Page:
Authors: Katherine Marsh
Tags: #Fiction - Young Adult
Copyright © 2007 by Katherine Marsh
All rights reserved. Published by Hyperion Books for Children, an imprint of Disney Book Group. No part of this book may be reproduced or transmitted in any form or by any means, electronic or mechanical, including photocopying, recording, or by any information storage and retrieval system, without written permission from the publisher. For information address Hyperion Books for Children, 114 Fifth Avenue, New York, New York 10011-5690.
1 3 5 7 9 10 8 6 4 2
Printed in the United States of America
Library of Congress Cataloging-in-Publication Data on file.
Book design by Ellice M. Lee
It was just after dusk when the accident happened. As usual, Jack Perdu was walking through the Yale University campus with his nose buried in Ovid’s
. Although he was only in the ninth grade, he had an after-school job helping the head of the university’s Classics department on her new English translation. It was the day after Christmas so there were no professors around, which meant that there was no reason for Jack to look up out of his book. But suddenly he heard a shout.
Jack stopped walking and looked up. A girl in a puffy blue parka was running toward him across the brick walkway between the Yale library and Elm Street. Her hair was in braids, and she was frantically waving at him.
“It’s Tanya,” she panted when she reached him. “I’m in your English class.”
“Oh,” said Jack. He knew who she was, but, like most of the kids at Hyde Leadership High School, she’d never spoken to him before.
“I was just going to the store to return this pair of pants my mother got me for Christmas,” she explained, pulling a pair of brown corduroys out of a plastic bag. “They’re pretty awful, aren’t they?”
Jack, who was wearing a pair of pants very much like them, didn’t say anything. Tanya didn’t seem to notice. “Anyway, I can’t remember what book we’re supposed to read over break. When I saw you, I knew you’d know.”
Of Mice and Men
,” said Jack.
Tanya grinned. “I bet you’ve read it already.”
Jack gave a noncommittal shrug. He’d actually read it a few years earlier.
“You live here, right?” Tanya pointed vaguely at the stone residential colleges, which surrounded the walkway on either side.
“And let me guess, your dad’s a professor?”
“He’s the chair of the Archeology department.”
Tanya smiled. “That’s why you’re so smart. You know every poem in class before we even read it.”
“Not really,” he murmured, though he usually did.
“Is your mom a professor too?”
Jack shivered and pulled his cap tighter over his unruly thatch of hair. “No,” he said. “She’s dead.”
“Oh my God, I’m so sorry!” said Tanya.
“It’s okay. It happened a long time ago. I was six.”
Tanya’s eyes widened. “What happened?”
Jack looked around her for an escape route. “A scaffold fell on her in New York City,” he murmured. “It was a windy day.”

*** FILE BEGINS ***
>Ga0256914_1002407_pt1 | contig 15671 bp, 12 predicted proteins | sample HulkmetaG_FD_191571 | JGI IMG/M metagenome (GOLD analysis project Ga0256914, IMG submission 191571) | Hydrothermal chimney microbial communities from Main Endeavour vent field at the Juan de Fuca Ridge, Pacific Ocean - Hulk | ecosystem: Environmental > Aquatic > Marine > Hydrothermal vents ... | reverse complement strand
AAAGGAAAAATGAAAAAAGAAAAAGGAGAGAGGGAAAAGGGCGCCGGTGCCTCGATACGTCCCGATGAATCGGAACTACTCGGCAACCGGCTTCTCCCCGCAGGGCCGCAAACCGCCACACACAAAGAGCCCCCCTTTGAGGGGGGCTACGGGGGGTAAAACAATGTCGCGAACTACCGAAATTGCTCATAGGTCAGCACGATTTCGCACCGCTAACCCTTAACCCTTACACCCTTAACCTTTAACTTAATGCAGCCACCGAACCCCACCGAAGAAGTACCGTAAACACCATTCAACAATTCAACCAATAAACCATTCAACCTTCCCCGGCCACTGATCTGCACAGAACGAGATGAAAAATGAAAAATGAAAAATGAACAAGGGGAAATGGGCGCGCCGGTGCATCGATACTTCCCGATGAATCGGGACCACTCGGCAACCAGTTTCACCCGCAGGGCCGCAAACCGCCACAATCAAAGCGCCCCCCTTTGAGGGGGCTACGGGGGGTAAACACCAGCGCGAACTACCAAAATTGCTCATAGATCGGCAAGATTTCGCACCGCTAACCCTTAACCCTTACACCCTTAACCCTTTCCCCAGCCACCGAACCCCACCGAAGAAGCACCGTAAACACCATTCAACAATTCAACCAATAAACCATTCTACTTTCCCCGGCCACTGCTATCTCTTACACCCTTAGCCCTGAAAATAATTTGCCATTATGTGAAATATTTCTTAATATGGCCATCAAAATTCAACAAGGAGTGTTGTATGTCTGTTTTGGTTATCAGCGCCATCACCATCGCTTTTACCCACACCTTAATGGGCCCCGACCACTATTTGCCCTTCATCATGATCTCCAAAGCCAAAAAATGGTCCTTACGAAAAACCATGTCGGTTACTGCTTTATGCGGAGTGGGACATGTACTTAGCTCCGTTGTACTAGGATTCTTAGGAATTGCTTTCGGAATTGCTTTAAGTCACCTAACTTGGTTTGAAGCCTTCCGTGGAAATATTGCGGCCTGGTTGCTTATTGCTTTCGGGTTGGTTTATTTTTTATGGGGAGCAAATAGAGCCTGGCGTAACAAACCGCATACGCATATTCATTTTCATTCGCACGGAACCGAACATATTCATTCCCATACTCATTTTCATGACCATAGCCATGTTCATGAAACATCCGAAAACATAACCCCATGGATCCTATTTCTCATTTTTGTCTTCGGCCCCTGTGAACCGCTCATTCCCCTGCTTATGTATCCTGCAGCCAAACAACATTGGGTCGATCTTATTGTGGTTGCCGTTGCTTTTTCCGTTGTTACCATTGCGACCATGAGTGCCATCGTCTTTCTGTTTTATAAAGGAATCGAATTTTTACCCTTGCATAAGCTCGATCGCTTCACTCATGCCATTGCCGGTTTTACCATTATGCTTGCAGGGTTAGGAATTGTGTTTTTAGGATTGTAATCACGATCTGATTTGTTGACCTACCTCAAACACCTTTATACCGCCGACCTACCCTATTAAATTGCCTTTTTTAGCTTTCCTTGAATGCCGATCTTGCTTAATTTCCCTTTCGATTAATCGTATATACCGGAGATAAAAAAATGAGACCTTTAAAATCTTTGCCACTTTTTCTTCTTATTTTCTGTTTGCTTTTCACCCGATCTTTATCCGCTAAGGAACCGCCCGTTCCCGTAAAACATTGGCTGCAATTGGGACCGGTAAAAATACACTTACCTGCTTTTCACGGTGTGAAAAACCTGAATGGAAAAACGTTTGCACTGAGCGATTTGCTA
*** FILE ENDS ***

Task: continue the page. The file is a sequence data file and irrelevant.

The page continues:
“It happened a long time ago,” he repeated. Eight years ago this month, he thought, but didn’t say it. He looked down at the book in his hands.
“What are you reading? It doesn’t look like the
Mice and Men
Jack held up the book so she could see the spine.
.” Tanya wrinkled her nose. “Is that a book about insects or something?”
“It’s a book of Greek myths.”
Tanya shook her head. “You’re too smart to be in high school, Jack. You should be a professor or something yourself.”
“I’ve got to go,” he said. And before she had a chance to say anything else, he flipped open the
and started walking toward Elm Street. He’d heard it all before.
As he hurried away, Jack focused on how to properly translate the Latin word
. He had just started Book Ten of the
, which contained his favorite myth, the story of the musician Orpheus. After a snakebite kills his bride, Eurydice, Orpheus descends into the underworld to bring her back. Jack had gotten as far as the snake attack, after which Eurydice
could mean that the snake “killed her” or “cut her down,” but it could also mean that she “perished.” Some people might not think there’s much of a difference between these possibilities, but Jack did. You could perish in an accident and no one is to blame. But when you’re killed, a killer— in Eurydice’s case, the snake—is at fault.
Jack stepped onto the crosswalk, his feet feeling ahead of him as his nose stayed pointed like a weather vane into his book. “To be killed, to perish,” he murmured, weighing the possibilities. Just as he registered the grammar and settled on the word “perish,” exonerating the snake from any intentional wrongdoing, he heard Tanya shout, “Jack!” But he lifted the book closer to his face, pretending not to hear. The next thing he knew, there was loud, heavy metal music, and he was knocked off his feet and into the air.
Jack barely had time to register what had happened. He caught a glimpse of the car that hit him, heard panicked shouts, and closed his eyes as his body hit the ground. A loud rushing sound filled his ears. Then he blacked out.
When Jack came to, he could hear voices talking over him, at first high-pitched like insects and then slow and demon-like. A wave of nausea passed over him, and he felt too tired to open his eyes. His ears began to adjust themselves to the voices. “He’s a very lucky boy,” said one. “He has a few bruises on his chest and legs, but no internal injuries. He should be waking up....”
“Are you sure he’s okay?”
Jack’s eyelids flickered. This voice was his father’s.